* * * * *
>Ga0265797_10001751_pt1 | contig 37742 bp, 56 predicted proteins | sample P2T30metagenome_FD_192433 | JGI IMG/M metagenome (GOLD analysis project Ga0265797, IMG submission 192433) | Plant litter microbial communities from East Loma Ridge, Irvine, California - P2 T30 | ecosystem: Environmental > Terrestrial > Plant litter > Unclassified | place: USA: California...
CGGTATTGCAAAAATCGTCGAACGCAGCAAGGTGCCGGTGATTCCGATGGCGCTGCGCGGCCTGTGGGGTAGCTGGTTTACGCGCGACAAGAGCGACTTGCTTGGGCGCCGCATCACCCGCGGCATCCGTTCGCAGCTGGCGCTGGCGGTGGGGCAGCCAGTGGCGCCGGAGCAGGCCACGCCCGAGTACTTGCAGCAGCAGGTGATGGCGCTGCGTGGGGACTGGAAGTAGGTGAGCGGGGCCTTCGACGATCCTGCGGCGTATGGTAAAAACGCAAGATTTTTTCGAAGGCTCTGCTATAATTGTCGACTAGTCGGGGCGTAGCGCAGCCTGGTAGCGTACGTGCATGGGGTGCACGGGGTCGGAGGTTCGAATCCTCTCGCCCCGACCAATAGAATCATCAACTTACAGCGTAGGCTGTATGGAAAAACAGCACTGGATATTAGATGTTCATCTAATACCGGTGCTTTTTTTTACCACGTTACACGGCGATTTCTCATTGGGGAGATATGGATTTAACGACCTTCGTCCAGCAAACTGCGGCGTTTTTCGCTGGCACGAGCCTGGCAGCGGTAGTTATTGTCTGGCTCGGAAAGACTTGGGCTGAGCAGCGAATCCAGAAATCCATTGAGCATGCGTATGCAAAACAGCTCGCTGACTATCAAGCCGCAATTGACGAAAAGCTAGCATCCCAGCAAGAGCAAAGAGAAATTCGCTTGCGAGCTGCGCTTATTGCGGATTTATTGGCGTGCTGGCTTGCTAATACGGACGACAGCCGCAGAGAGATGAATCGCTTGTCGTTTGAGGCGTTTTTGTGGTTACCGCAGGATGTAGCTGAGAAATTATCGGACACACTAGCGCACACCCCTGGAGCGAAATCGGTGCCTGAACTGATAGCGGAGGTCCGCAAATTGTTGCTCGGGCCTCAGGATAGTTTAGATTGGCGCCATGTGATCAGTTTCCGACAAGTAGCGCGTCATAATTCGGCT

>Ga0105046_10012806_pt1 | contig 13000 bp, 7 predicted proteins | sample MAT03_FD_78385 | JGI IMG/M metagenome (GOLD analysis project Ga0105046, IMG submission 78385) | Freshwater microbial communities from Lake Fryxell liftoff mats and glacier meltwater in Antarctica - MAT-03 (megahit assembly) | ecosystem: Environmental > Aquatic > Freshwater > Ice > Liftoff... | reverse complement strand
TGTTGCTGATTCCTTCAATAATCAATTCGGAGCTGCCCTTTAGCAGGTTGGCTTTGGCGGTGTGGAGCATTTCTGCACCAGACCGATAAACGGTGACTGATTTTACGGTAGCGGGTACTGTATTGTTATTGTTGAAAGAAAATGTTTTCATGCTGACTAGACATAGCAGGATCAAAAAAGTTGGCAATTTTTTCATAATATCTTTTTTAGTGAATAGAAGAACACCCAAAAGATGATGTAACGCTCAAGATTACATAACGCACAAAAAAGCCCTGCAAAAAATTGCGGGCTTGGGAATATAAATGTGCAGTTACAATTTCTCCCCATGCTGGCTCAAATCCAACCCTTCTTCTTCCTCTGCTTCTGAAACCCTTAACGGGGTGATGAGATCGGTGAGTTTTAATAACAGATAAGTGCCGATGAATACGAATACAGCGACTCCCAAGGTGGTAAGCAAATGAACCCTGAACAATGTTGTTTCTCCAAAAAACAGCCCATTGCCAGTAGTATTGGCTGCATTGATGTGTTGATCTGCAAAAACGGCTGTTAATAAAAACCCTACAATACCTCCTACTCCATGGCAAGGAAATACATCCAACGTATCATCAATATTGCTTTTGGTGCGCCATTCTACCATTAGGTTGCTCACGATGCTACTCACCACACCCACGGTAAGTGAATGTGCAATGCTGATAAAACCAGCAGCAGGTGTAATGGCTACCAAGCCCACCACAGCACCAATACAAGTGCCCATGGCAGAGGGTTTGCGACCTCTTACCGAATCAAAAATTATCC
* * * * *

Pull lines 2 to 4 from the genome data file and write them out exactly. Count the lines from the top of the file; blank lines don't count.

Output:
CGGTATTGCAAAAATCGTCGAACGCAGCAAGGTGCCGGTGATTCCGATGGCGCTGCGCGGCCTGTGGGGTAGCTGGTTTACGCGCGACAAGAGCGACTTGCTTGGGCGCCGCATCACCCGCGGCATCCGTTCGCAGCTGGCGCTGGCGGTGGGGCAGCCAGTGGCGCCGGAGCAGGCCACGCCCGAGTACTTGCAGCAGCAGGTGATGGCGCTGCGTGGGGACTGGAAGTAGGTGAGCGGGGCCTTCGACGATCCTGCGGCGTATGGTAAAAACGCAAGATTTTTTCGAAGGCTCTGCTATAATTGTCGACTAGTCGGGGCGTAGCGCAGCCTGGTAGCGTACGTGCATGGGGTGCACGGGGTCGGAGGTTCGAATCCTCTCGCCCCGACCAATAGAATCATCAACTTACAGCGTAGGCTGTATGGAAAAACAGCACTGGATATTAGATGTTCATCTAATACCGGTGCTTTTTTTTACCACGTTACACGGCGATTTCTCATTGGGGAGATATGGATTTAACGACCTTCGTCCAGCAAACTGCGGCGTTTTTCGCTGGCACGAGCCTGGCAGCGGTAGTTATTGTCTGGCTCGGAAAGACTTGGGCTGAGCAGCGAATCCAGAAATCCATTGAGCATGCGTATGCAAAACAGCTCGCTGACTATCAAGCCGCAATTGACGAAAAGCTAGCATCCCAGCAAGAGCAAAGAGAAATTCGCTTGCGAGCTGCGCTTATTGCGGATTTATTGGCGTGCTGGCTTGCTAATACGGACGACAGCCGCAGAGAGATGAATCGCTTGTCGTTTGAGGCGTTTTTGTGGTTACCGCAGGATGTAGCTGAGAAATTATCGGACACACTAGCGCACACCCCTGGAGCGAAATCGGTGCCTGAACTGATAGCGGAGGTCCGCAAATTGTTGCTCGGGCCTCAGGATAGTTTAGATTGGCGCCATGTGATCAGTTTCCGACAAGTAGCGCGTCATAATTCGGCT

>Ga0105046_10012806_pt1 | contig 13000 bp, 7 predicted proteins | sample MAT03_FD_78385 | JGI IMG/M metagenome (GOLD analysis project Ga0105046, IMG submission 78385) | Freshwater microbial communities from Lake Fryxell liftoff mats and glacier meltwater in Antarctica - MAT-03 (megahit assembly) | ecosystem: Environmental > Aquatic > Freshwater > Ice > Liftoff... | reverse complement strand
TGTTGCTGATTCCTTCAATAATCAATTCGGAGCTGCCCTTTAGCAGGTTGGCTTTGGCGGTGTGGAGCATTTCTGCACCAGACCGATAAACGGTGACTGATTTTACGGTAGCGGGTACTGTATTGTTATTGTTGAAAGAAAATGTTTTCATGCTGACTAGACATAGCAGGATCAAAAAAGTTGGCAATTTTTTCATAATATCTTTTTTAGTGAATAGAAGAACACCCAAAAGATGATGTAACGCTCAAGATTACATAACGCACAAAAAAGCCCTGCAAAAAATTGCGGGCTTGGGAATATAAATGTGCAGTTACAATTTCTCCCCATGCTGGCTCAAATCCAACCCTTCTTCTTCCTCTGCTTCTGAAACCCTTAACGGGGTGATGAGATCGGTGAGTTTTAATAACAGATAAGTGCCGATGAATACGAATACAGCGACTCCCAAGGTGGTAAGCAAATGAACCCTGAACAATGTTGTTTCTCCAAAAAACAGCCCATTGCCAGTAGTATTGGCTGCATTGATGTGTTGATCTGCAAAAACGGCTGTTAATAAAAACCCTACAATACCTCCTACTCCATGGCAAGGAAATACATCCAACGTATCATCAATATTGCTTTTGGTGCGCCATTCTACCATTAGGTTGCTCACGATGCTACTCACCACACCCACGGTAAGTGAATGTGCAATGCTGATAAAACCAGCAGCAGGTGTAATGGCTACCAAGCCCACCACAGCACCAATACAAGTGCCCATGGCAGAGGGTTTGCGACCTCTTACCGAATCAAAAATTATCC